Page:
The authors would like to thank all patients for their contribution as well as the following rheumatologists who participated in the BeSt study group: J van Aken (Spaarne Hospital, Hoofddorp); WM de Beus (Medical Center Haaglanden, Leidschendam); MHW de Bois (Medical Center Haaglanden, Leidschendam); H Boom (Spaarne Hospital, Hoofddorp); M de Buck (Medical Center Haaglanden, Leidschendam); G Collée (Medical Center Haaglanden, Leidschendam); BAC Dijkmans (retired); JAPM Ewals (retired); F Fodili (Fransiscus Hospital, Roosendaal); AH Gerards (Vlietland Hospital, Schiedam); RJ Goekoop (Haga Hospital, The Hague); YPM Goekoop-Ruiterman (Haga Hospital, The Hague); BAM Grillet (Zorgsaam, Terneuzen); JHLM van Groenendael (Franciscus Hospital, Roosendaal); JB Harbers (Fransiscus Hospital, Roosendaal); AL Huidekoper (Bronovo Hospital, The Hague); MV van Krugten (Admiraal de Ruyter Hospital, Vlissingen); L Lard (Medical Center Haaglanden, Leidschendam); H van der Leeden (retired); MF van Lieshout-Zuidema (Spaarne Hospital, Hoofddorp); A Linssen (retired); MC Lodder (Kennemer Gasthuis, Haarlem); PAHM van der Lubbe (Vlietland Hospital, Schiedam); C Mallée (Kennemer Gasthuis, Haarlem); ETH Molenaar (Groene Hart Hospital, Gouda); M van Oosterhout (Groene Hart Hospital, Gouda); AJ Peeters (Reinier de Graaf Gasthuis, Delft); HK Ronday (Haga Hospital, The Hague); D van Schaardenburg (VU Medical Center, Amsterdam); AA Schouffoer (Haga Hospital, The Hague); PEH Seys (retired); PBJ de Sonnaville (Admiraal de Ruyter Hospital, Goes); I Speyer (Bronovo Hospital, The Hague); KSS Steen (Kennemer Gasthuis, Haarlem); GM Steup-Beekman (Bronovo Hospital, The Hague); JPh Terwiel (retired); AE Voskuyl (VU Medical Center, Amsterdam); ML Westedt (Bronovo Hospital, The Hague); S ten Wolde (Kennemer Gasthuis, Haarlem); D van Zeben (Sint Franciscus Gasthuis, Rotterdam). The authors would also like to thank all other rheumatologists and trainee rheumatologists who enrolled patients in the BeSt study, and all research nurses for their contributions.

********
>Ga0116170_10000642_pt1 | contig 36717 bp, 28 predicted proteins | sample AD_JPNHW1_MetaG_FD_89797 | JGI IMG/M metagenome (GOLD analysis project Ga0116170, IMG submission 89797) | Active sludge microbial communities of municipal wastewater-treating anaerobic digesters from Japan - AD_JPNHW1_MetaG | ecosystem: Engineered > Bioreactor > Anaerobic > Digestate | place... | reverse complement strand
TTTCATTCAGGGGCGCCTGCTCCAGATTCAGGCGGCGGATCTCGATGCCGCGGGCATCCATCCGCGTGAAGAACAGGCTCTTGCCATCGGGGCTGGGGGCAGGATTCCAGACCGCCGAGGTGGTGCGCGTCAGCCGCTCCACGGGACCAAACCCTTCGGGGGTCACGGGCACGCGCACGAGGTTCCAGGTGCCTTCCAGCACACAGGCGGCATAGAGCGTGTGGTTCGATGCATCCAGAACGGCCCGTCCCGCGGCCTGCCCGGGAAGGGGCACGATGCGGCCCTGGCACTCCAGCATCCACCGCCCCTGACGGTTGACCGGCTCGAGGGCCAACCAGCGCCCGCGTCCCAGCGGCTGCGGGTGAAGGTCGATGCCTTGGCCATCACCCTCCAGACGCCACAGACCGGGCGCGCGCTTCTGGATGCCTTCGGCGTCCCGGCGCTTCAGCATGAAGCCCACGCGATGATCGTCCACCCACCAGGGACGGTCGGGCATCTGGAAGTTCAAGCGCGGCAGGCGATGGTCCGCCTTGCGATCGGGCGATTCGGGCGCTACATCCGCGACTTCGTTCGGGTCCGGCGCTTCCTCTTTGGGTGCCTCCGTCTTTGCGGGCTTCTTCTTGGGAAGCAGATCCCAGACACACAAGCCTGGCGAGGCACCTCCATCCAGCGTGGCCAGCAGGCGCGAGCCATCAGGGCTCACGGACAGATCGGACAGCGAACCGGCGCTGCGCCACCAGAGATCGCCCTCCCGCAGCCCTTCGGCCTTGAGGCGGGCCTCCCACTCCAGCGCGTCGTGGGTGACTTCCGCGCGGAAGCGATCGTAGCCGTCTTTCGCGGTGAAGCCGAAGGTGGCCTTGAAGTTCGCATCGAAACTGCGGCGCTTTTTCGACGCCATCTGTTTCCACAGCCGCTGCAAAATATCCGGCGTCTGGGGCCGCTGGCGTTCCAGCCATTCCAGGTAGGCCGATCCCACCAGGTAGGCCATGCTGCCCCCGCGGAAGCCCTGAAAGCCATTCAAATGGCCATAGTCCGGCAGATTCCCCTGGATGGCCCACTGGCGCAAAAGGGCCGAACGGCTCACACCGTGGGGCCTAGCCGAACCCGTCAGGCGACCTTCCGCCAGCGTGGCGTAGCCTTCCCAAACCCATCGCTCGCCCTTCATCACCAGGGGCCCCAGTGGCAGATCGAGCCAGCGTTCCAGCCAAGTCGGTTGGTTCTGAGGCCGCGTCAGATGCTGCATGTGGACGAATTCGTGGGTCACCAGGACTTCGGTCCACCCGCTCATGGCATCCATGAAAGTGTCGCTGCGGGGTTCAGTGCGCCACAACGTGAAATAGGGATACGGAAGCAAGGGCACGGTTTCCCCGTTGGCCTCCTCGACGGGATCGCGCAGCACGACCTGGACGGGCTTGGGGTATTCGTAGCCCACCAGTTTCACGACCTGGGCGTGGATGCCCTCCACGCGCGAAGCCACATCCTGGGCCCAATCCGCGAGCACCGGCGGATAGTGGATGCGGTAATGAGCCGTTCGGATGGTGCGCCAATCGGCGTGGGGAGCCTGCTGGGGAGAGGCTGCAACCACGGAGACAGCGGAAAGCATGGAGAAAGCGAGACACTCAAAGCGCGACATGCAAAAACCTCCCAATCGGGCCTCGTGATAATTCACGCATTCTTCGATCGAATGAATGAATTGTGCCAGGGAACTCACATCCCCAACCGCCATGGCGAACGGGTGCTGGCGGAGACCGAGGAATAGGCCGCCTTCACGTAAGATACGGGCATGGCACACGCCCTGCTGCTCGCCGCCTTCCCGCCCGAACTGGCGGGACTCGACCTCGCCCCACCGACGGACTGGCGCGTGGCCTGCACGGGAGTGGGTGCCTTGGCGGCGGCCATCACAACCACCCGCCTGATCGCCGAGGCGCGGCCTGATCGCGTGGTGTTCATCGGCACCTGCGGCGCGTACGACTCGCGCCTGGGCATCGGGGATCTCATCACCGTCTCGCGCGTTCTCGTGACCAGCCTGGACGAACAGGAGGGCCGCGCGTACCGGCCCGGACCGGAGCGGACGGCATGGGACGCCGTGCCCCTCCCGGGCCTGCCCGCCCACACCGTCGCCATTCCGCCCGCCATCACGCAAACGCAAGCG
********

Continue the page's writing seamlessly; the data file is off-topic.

- Received July 18, 2016.
- Revision received September 15, 2016.
- Accepted September 21, 2016.
XMEM and GA contributed equally.
Contributors XMEM and GA performed the statistical analysis, interpreted the data and drafted the manuscript. IMM, NR, KHH and CB contributed in the acquisition of the data and revised the manuscript. TS gave advice about the statistical analyses and revised the manuscript. PJSMK, WFL and TWJH participated in the study design, contributed in the acquisition of the data and were involved in revising the manuscript. CFA participated in the study design, contributed in the acquisition of the data and was involved in analysing and interpreting the data and helped to draft the manuscript. All authors read and approved the final version of the manuscript.
Funding The study was designed by the investigators and supported by a government grant from the Dutch Insurance Companies, with additional funding from Schering-Plough BV and Janssen BV. Data collection, trial management, data analysis and preparation of the manuscript were performed by the authors.
Competing interests None declared.
Patient consent Obtained.
Ethics approval The Medical Ethics Committees of all participating centres approved the study protocol and all patients gave written informed consent.
Provenance and peer review Not commissioned; externally peer reviewed.
Data sharing statement XMEM and GA had full access to all the data in the study and take responsibility for the integrity of the data and the accuracy of the data analysis.